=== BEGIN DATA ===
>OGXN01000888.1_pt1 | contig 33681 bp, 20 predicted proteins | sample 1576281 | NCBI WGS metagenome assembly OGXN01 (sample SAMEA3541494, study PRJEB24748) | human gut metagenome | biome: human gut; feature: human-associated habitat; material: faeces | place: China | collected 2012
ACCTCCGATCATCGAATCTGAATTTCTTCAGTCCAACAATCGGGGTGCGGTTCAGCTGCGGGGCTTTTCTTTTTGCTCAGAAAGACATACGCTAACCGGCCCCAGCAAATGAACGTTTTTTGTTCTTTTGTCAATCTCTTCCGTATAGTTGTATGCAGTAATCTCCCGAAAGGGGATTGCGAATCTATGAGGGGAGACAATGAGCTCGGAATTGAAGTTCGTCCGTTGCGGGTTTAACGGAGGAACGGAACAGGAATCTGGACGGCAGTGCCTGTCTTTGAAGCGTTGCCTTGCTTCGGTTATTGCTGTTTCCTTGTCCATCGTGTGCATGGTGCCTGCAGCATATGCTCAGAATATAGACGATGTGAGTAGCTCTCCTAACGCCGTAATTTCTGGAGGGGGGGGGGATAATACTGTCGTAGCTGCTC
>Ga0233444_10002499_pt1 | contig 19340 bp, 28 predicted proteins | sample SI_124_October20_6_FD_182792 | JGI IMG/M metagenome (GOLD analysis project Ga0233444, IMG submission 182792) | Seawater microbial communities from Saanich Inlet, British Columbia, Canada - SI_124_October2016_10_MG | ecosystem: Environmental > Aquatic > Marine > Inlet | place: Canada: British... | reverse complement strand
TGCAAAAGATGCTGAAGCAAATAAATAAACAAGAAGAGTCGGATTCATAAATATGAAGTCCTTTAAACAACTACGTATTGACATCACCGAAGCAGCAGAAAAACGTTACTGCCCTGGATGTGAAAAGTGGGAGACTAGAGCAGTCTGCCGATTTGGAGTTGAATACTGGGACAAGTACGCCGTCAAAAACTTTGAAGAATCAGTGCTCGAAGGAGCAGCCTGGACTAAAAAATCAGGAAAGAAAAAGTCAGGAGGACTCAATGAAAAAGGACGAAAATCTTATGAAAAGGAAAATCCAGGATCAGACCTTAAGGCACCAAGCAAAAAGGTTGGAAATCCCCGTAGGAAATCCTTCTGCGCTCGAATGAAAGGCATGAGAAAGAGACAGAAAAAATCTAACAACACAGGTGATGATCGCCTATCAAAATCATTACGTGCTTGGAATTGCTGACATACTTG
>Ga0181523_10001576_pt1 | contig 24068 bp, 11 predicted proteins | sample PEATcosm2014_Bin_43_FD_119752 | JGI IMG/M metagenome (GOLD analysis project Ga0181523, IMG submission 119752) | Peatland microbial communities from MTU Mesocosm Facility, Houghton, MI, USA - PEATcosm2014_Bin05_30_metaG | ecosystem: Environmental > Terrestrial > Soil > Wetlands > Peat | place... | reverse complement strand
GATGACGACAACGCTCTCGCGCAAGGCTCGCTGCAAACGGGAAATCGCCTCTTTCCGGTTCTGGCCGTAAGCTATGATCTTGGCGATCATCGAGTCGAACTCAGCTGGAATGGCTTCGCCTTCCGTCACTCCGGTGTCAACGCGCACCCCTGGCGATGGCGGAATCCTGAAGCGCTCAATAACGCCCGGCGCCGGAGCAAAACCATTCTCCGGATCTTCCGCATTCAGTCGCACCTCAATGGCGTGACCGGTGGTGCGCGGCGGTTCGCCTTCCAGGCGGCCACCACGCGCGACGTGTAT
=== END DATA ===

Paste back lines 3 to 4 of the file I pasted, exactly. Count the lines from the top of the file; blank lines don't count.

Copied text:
>Ga0233444_10002499_pt1 | contig 19340 bp, 28 predicted proteins | sample SI_124_October20_6_FD_182792 | JGI IMG/M metagenome (GOLD analysis project Ga0233444, IMG submission 182792) | Seawater microbial communities from Saanich Inlet, British Columbia, Canada - SI_124_October2016_10_MG | ecosystem: Environmental > Aquatic > Marine > Inlet | place: Canada: British... | reverse complement strand
TGCAAAAGATGCTGAAGCAAATAAATAAACAAGAAGAGTCGGATTCATAAATATGAAGTCCTTTAAACAACTACGTATTGACATCACCGAAGCAGCAGAAAAACGTTACTGCCCTGGATGTGAAAAGTGGGAGACTAGAGCAGTCTGCCGATTTGGAGTTGAATACTGGGACAAGTACGCCGTCAAAAACTTTGAAGAATCAGTGCTCGAAGGAGCAGCCTGGACTAAAAAATCAGGAAAGAAAAAGTCAGGAGGACTCAATGAAAAAGGACGAAAATCTTATGAAAAGGAAAATCCAGGATCAGACCTTAAGGCACCAAGCAAAAAGGTTGGAAATCCCCGTAGGAAATCCTTCTGCGCTCGAATGAAAGGCATGAGAAAGAGACAGAAAAAATCTAACAACACAGGTGATGATCGCCTATCAAAATCATTACGTGCTTGGAATTGCTGACATACTTG